It’s never too soon to prepare for turnout, and having a plan in place to manage it helps to ensure that the transition to grazing is smooth and avoids disruptions to cow health and performance.
The key thing to remember are the nutritional differences between the grass silage fed in winter and the fresh spring grass available at the start of turnout. If turnout is not carefully managed, the lower levels of dry matter and ﬁbre found in spring grass, combined with the high levels of sugars and lack of ‘scratch factor’, can cause substantial problems with digestion and, subsequently, milk production.
A slow start is vital. Once conditions are suitable, begin by turning cows out to grass for just a few hours a day and then gradually increase the time spent grazing – ideally in the space of at least a week. This gives the ﬁbre-digesting rumen microbes time to adjust to the change in diet and helps to reduce the risk of digestive upset.
Producers should also keep an eye on digestive function. As the time spent grazing increases, look out for any changes in cow behaviour and activity that could indicate digestive upset. Pay close attention to the cows’ faeces, looking for undigested ﬁbres or bubbles, as this could be a sign of sub-acute ruminal acidosis (SARA).
Measuring is important too. Taking regular grass sward samples reveals the true nutritional value of grazing. Understanding the differences in nutritional quality of grazing across all ﬁelds as the season progresses helps to ensure that cow rations are balanced.
Any shortfalls can be addressed with buffer feeding. AHDB’s Forage for Knowledge ﬁgures can also be used as a guideline for grass growth and quality.
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Producers should also pay attention to milk constituents, as these are another indicator of how cows are performing at grass. A fall of 0.3% in butterfat or protein during the course of a week could, again, be a sign of SARA. But decreased butterfat levels could also be a result of the high levels of rumen-available oil, combined with the low ﬁbre found in spring grass.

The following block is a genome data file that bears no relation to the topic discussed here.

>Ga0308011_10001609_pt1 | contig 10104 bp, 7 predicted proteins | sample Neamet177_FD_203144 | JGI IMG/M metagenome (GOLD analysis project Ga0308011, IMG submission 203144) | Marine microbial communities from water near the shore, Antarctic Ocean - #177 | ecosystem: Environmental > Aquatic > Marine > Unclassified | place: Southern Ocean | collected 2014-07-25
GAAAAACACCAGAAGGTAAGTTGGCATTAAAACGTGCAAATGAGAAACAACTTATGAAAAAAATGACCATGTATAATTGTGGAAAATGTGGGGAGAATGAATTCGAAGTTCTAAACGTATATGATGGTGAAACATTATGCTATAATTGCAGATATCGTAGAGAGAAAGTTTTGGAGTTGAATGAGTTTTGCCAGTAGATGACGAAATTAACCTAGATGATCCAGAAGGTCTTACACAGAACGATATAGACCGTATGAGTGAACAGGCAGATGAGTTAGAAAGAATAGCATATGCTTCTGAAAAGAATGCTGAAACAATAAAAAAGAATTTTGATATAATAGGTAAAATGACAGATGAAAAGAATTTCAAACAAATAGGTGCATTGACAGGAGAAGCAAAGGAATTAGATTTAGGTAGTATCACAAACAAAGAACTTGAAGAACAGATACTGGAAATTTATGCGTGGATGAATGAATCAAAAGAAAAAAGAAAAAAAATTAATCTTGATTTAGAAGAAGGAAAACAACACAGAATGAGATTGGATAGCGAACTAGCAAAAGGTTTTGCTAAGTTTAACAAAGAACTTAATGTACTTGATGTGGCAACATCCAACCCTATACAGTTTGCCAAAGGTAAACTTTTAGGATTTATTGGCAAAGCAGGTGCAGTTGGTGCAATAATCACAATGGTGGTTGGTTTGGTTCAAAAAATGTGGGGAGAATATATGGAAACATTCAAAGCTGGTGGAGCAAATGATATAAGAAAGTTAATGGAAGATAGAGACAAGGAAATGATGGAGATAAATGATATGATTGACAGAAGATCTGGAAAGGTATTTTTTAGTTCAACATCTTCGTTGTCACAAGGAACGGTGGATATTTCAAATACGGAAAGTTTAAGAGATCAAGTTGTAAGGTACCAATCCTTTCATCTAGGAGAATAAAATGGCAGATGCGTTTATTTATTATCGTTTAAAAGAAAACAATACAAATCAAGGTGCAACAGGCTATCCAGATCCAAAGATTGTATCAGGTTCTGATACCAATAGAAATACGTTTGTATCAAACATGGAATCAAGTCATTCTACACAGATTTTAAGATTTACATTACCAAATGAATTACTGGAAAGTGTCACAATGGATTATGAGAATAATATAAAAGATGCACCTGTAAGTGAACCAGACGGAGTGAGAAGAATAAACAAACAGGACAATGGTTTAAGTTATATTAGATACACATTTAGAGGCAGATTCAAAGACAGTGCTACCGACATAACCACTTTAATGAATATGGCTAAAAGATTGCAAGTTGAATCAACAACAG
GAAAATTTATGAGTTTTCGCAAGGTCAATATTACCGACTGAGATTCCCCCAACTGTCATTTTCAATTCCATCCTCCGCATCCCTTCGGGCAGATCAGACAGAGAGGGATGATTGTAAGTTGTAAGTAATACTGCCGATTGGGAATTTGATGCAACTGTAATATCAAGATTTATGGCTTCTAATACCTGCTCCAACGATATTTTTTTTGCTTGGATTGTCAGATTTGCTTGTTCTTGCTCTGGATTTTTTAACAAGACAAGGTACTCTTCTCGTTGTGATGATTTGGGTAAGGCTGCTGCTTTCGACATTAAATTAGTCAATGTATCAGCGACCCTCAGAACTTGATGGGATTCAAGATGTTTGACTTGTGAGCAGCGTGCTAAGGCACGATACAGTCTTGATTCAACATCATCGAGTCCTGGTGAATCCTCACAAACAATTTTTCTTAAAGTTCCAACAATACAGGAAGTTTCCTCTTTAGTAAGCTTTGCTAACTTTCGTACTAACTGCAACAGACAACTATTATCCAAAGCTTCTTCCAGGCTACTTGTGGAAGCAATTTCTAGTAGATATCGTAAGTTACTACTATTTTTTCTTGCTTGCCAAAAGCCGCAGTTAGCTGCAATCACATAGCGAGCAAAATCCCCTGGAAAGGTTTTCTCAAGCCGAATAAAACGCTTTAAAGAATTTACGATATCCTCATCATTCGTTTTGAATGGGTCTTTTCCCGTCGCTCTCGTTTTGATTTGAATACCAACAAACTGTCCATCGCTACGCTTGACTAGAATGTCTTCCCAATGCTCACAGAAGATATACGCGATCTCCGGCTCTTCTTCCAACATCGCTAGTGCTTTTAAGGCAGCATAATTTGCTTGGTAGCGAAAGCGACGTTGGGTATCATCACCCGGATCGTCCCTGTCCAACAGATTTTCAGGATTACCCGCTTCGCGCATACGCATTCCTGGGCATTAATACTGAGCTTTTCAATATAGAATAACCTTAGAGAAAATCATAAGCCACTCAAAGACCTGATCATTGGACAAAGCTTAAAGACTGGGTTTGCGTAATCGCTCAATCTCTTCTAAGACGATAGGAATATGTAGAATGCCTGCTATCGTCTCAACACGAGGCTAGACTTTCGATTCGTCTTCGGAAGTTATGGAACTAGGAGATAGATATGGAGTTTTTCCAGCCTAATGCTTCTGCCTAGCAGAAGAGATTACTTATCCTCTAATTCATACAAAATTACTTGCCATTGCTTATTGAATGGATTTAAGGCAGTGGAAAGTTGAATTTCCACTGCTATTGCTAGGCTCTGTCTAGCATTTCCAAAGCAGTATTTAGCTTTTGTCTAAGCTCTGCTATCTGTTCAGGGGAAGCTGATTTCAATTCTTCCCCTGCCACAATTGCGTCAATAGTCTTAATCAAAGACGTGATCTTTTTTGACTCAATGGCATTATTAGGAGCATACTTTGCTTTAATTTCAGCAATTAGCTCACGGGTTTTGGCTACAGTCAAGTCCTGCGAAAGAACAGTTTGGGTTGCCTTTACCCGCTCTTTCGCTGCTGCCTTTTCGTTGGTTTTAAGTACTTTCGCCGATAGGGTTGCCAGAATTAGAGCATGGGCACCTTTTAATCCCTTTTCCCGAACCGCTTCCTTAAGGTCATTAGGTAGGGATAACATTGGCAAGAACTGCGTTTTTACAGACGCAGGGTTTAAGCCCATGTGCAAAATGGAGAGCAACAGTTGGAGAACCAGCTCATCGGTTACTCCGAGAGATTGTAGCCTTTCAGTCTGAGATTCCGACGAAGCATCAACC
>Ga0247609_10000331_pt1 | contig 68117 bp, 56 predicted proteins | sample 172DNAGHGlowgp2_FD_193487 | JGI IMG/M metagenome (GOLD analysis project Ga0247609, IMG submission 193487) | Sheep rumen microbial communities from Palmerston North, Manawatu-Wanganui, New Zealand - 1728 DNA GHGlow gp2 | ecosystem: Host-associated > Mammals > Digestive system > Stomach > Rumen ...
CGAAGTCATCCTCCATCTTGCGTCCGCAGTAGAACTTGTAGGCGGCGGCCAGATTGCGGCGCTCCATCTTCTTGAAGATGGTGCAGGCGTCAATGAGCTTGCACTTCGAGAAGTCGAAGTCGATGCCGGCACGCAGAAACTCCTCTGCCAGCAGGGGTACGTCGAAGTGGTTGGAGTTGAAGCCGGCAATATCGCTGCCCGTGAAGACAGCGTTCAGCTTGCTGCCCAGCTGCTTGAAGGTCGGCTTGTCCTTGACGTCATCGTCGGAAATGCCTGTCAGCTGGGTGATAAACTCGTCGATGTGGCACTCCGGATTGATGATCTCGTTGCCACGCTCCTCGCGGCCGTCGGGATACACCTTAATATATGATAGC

Carefully comparing grass quality and milk constituent ﬁgures is the best way to understand the risk of any problems around turnout and can help to ensure that producers are supporting milk production with the best possible cow rations.
Looking back at 2020’s ﬁgures can also help to prepare for any challenges at particular points in the season before they occur.
For more information on our range of dairy compounds, forage products or for advice on maximising your forage output please speak to your local ForFarmers Account Manager or send us an online enquiry here
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Grazed grass is a fantastic source of feed for cows, but in order to maximise the performance of spring calving herds, it is vital that supplementary feeding compliments the fluctuating levels of sugar and protein in grass throughout the grazing season. For Welsh farmer, Gwyn Evans
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